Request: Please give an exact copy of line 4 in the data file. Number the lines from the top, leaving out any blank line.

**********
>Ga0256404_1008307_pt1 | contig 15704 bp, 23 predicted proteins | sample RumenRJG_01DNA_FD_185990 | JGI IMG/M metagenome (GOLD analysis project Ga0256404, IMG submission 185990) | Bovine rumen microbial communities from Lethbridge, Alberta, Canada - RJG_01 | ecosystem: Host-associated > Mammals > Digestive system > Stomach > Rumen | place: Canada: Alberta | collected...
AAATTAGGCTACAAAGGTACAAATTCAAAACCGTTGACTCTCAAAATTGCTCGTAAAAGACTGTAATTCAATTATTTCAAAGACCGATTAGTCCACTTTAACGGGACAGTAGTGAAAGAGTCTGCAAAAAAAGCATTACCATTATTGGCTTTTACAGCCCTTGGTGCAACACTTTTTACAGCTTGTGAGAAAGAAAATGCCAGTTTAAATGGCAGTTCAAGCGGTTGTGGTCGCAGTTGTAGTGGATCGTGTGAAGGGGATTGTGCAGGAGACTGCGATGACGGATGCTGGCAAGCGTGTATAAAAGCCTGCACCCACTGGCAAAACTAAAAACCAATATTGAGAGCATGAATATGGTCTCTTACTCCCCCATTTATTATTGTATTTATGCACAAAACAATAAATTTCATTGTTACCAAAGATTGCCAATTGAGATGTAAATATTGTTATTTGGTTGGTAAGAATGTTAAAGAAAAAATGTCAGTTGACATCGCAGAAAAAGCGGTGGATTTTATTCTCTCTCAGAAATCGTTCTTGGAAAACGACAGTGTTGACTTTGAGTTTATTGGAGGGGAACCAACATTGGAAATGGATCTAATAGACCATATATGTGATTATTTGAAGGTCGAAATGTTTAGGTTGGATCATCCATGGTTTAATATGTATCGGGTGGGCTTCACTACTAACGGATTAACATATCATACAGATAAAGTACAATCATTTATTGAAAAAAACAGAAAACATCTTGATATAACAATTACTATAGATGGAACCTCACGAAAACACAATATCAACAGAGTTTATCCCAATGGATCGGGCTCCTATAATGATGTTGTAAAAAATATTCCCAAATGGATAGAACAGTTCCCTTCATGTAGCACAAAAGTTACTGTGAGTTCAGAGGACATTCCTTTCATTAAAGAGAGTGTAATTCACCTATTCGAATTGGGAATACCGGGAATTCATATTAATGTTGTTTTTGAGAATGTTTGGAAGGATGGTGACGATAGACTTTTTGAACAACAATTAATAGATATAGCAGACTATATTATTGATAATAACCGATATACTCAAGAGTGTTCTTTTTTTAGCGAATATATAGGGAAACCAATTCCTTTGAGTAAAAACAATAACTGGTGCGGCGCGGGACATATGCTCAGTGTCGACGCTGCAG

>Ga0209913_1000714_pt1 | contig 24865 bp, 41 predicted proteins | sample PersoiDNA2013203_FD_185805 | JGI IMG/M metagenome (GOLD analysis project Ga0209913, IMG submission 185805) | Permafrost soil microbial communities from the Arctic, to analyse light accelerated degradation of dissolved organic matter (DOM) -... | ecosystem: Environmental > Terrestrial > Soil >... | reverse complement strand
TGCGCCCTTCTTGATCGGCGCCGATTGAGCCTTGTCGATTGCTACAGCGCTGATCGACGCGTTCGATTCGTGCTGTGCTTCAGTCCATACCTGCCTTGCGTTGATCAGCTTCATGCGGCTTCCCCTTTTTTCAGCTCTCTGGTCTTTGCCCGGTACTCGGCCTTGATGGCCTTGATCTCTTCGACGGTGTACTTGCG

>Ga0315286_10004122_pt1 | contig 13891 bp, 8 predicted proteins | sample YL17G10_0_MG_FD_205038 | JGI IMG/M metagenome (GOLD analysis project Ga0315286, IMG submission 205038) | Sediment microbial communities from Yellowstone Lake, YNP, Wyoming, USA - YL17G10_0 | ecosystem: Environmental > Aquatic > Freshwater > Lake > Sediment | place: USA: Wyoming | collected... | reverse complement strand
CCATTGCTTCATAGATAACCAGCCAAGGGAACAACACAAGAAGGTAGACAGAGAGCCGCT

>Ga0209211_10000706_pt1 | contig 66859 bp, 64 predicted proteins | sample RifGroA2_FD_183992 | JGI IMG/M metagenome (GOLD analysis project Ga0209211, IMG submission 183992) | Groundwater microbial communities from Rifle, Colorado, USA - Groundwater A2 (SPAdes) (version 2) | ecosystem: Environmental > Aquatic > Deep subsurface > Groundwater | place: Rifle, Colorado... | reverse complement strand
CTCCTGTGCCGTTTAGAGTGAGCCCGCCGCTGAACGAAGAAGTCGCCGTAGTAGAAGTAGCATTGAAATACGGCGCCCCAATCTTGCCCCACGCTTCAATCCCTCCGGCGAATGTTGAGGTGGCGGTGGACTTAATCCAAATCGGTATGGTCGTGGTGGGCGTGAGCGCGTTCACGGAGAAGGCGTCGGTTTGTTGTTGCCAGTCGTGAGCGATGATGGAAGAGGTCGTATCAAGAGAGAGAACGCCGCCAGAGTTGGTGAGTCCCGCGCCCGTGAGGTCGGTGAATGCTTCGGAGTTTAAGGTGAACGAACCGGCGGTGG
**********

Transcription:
TGCGCCCTTCTTGATCGGCGCCGATTGAGCCTTGTCGATTGCTACAGCGCTGATCGACGCGTTCGATTCGTGCTGTGCTTCAGTCCATACCTGCCTTGCGTTGATCAGCTTCATGCGGCTTCCCCTTTTTTCAGCTCTCTGGTCTTTGCCCGGTACTCGGCCTTGATGGCCTTGATCTCTTCGACGGTGTACTTGCG